Noida Supertech Twin Towers’ Demolition Today: A Breakdown In 10 Numbers

Noida Supertech Twin Towers' Demolition Today: A Breakdown In 10 Numbers

Collapse of Supertech towers in Noida Sector 93A will take all of nine seconds upon controlled blast.

At 2.30 pm today, Noida will see a demolition that has few parallels in India, perhaps the world, as two massive towers in Sector 93A will fall for having been built against the rules. Numbers may help get a measure of the scale.

Here are some figures that tell the story

  1. 40: That’s the number of floors planned in each tower originally. While some couldn’t be built due to a court halting it, some of the construction were broken down manually ahead of the final implosion-and-collapse. Now, Apex tower has 32. Ceyane has 29. The plan was to have 900+ flats, two-thirds of which had been booked or sold. Supreme Court ordered a refund with interest. A skeletal structure remains. 

  2. 103 metres: That’s the height of Apex tower; Ceyane stands at 97 metres. Edifice Engineering, the demolition company, has tied up with experts from South Africa who were part of demolition of a bank building in Johannesburg three years ago. That one was 108 metres. The tallest building to have been brought down with an implosion in India stood at 68 metres, in Kerala. It was demolished in 2020. The world record, too, came about that same year, when a building of 168 metres was brought down in Abu Dhabi.

  3. 8 metres: That’s how close some of the adjacent apartment buildings are to the twin towers. There are several others within 9-12 metres. They have been covered in a special cloth to minimise dust penetration. In the South Africa case, other buildings were just 7.8 metres away, but the demolition was done safely. 

  4. 3,700 kg: Explosives have been inserted into nearly 7,000 holes in the pillars. These holes are two metres each, meaning 14 km of holes house the explosives. To bring it all together, 20,000 circuits have been set. When triggered, these will crash the pillars in such a manner that the towers fall straight down — it’s called the ‘waterfall technique’.

  5. 9 seconds: That’s how long the collapse will last, says the project engineer. He will stand next to the blaster, to be designated by the Noida administration, besides three experts from Africa and some other government officers — not more than 10 people in all — who will stand at least 100 metres away. Traffic on the Greater Noida Expressway — within the 450-metre no-go zone — will be stopped for half an hour. That is, 15 minutes on either side of the blast, from 2.15 to 2.45.

  6. 12 minutes: That’s the time it will take for dust to settle. It could vary a bit if wind speed isn’t the usual. After that, labourers will move in to check on adjacent buildings, and get to work on the debris immediately. The debris, of course, will take much longer to clear — up to three months for the 55,000 tonnes (or 3,000 trucks). It’ll be dumped at some designated areas in the region.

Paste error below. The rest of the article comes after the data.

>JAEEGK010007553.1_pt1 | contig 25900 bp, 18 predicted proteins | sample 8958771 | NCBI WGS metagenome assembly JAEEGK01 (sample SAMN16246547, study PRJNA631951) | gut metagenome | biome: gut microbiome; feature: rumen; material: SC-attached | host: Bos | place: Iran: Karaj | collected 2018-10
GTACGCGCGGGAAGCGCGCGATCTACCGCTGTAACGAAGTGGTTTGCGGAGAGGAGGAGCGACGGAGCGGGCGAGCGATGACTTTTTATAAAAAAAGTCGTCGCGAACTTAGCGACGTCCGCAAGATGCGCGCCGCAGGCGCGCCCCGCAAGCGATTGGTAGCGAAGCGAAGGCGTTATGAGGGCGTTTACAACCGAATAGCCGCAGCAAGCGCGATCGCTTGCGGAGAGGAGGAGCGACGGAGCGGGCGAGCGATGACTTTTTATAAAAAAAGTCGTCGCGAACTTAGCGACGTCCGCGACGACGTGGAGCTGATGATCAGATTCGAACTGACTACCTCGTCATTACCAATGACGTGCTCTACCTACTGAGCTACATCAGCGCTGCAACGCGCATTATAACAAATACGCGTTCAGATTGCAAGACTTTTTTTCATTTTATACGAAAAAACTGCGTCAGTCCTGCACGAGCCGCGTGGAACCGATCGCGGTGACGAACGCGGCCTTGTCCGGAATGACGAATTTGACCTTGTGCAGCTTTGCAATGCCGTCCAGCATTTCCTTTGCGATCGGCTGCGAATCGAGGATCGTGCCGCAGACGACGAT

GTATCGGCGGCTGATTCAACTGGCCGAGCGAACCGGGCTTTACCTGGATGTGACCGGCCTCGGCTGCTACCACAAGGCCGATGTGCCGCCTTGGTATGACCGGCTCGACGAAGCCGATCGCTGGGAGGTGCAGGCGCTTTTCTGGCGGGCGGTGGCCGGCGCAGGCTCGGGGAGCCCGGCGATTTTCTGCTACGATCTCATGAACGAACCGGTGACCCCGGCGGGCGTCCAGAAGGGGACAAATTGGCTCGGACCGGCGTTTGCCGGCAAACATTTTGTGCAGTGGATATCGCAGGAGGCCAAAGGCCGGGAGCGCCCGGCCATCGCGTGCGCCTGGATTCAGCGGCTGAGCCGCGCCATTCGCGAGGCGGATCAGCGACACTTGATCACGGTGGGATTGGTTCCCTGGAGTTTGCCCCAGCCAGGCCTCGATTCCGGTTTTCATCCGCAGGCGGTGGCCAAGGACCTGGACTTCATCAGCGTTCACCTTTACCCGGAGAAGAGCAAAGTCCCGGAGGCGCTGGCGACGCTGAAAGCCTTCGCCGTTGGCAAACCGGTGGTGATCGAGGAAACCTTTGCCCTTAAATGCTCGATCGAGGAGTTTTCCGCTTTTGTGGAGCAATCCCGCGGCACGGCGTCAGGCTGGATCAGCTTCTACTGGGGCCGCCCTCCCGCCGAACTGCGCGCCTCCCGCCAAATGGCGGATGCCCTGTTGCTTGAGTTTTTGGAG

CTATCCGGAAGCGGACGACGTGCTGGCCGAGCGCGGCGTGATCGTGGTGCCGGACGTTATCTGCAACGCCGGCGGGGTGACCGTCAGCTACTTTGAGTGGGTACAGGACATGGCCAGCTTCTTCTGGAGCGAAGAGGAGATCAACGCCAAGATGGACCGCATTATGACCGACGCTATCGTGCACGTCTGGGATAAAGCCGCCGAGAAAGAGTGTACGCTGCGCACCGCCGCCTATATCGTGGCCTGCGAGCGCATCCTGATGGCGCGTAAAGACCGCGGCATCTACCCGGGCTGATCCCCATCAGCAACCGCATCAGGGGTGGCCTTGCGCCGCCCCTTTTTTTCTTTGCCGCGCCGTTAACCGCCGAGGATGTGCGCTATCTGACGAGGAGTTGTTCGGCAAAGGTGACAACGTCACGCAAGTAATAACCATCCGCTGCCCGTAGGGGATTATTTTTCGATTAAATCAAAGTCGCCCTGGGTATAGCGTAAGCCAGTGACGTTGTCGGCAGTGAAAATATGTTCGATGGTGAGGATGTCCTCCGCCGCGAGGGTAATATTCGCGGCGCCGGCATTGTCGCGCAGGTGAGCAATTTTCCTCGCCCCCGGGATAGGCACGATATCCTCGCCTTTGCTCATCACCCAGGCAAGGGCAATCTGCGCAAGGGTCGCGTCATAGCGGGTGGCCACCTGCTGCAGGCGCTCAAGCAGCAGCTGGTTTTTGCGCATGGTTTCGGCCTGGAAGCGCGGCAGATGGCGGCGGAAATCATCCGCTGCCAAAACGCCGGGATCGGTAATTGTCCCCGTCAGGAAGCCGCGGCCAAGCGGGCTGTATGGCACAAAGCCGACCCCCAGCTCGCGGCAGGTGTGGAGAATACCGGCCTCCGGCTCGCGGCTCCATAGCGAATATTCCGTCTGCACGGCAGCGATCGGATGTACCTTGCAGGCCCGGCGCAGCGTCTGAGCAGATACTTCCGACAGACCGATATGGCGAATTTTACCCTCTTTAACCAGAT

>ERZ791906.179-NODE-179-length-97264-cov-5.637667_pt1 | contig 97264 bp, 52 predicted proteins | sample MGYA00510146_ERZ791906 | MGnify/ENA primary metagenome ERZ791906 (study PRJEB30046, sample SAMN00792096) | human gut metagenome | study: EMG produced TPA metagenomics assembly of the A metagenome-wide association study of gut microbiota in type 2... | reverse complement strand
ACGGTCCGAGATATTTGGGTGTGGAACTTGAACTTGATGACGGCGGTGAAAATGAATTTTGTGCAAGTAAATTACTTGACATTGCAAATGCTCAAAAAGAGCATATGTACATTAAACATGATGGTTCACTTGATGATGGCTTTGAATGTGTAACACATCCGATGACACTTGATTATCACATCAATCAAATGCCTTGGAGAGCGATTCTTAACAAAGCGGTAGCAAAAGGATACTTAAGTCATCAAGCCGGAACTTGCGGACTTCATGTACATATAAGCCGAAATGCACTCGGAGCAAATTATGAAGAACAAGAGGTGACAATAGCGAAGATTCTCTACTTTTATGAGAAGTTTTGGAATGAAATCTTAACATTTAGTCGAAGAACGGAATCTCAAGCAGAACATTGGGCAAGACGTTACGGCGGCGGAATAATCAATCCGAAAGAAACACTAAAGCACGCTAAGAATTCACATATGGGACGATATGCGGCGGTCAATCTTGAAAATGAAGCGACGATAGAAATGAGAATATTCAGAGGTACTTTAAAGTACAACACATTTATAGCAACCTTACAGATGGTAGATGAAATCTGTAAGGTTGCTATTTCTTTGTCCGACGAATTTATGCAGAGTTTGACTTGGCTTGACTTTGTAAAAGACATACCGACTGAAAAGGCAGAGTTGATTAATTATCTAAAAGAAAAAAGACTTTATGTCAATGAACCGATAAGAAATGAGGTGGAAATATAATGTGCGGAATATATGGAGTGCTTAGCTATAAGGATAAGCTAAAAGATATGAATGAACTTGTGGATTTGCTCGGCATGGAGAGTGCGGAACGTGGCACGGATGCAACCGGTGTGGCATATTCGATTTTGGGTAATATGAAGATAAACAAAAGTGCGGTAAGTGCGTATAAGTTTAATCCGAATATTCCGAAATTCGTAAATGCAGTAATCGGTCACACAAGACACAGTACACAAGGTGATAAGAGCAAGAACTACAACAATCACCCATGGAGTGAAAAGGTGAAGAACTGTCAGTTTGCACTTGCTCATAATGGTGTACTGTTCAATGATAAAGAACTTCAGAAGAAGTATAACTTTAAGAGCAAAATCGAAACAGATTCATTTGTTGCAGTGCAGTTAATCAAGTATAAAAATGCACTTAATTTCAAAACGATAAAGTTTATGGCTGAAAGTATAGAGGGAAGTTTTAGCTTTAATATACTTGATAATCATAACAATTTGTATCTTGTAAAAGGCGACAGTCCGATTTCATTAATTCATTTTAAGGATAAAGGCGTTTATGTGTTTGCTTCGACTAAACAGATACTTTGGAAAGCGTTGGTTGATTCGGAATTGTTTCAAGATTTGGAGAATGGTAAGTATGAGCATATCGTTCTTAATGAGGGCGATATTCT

7. 30 mm per second: Vibrations after the blast will be felt up to 30 metres, but only for a few seconds, that too at just about 30 mm/second. In simpler words, that’s equal to an earhquake of 0.4 on on the Richter Scale. Noida routinely gets minor tremors, and structures built as per norms here can withstand a Richter Scale-6 earthquake.         

  8. 7,000:Residents of adjacent areas have to move out by 7 am on Demolition Day, along with about 150 pets and 2,500 vehicles. The most optimistic ones have gone on vacation, mainly to the hills in nearby Uttarakhand. Others are staying with relatives or friends. After an all-clear by the project officials, gas and power will be switched back on by 4 pm, and residents be allowed back in by 5.30.

  9. 9 years:That’s how long it took for a final court verdict that came in August 2021. Residents of Supertech Emerald Court society first moved court in 2012, after these towers were finally approved as part of a revised building plan. They said these were hemming them in. There were illegalities in the approvals too, for which some officials were later punished. The Allahabad High Court ordered the demolition in 2014. The case went to the Supreme Court for a final decision. Last August, the court gave three months to demolish the towers but it’s taken a year due to technical difficulties.

  10. Rs 100 crore: That’s how much the whole demolition is insured for. This should cover damage to adjacent buildings, in case things go sideways. The premium and other costs have to be borne by Supertech. While the demolition project may cost upwards of Rs 20 crore, the loss of the towers — skeletal as they were — is estimated at more than Rs 50 crore.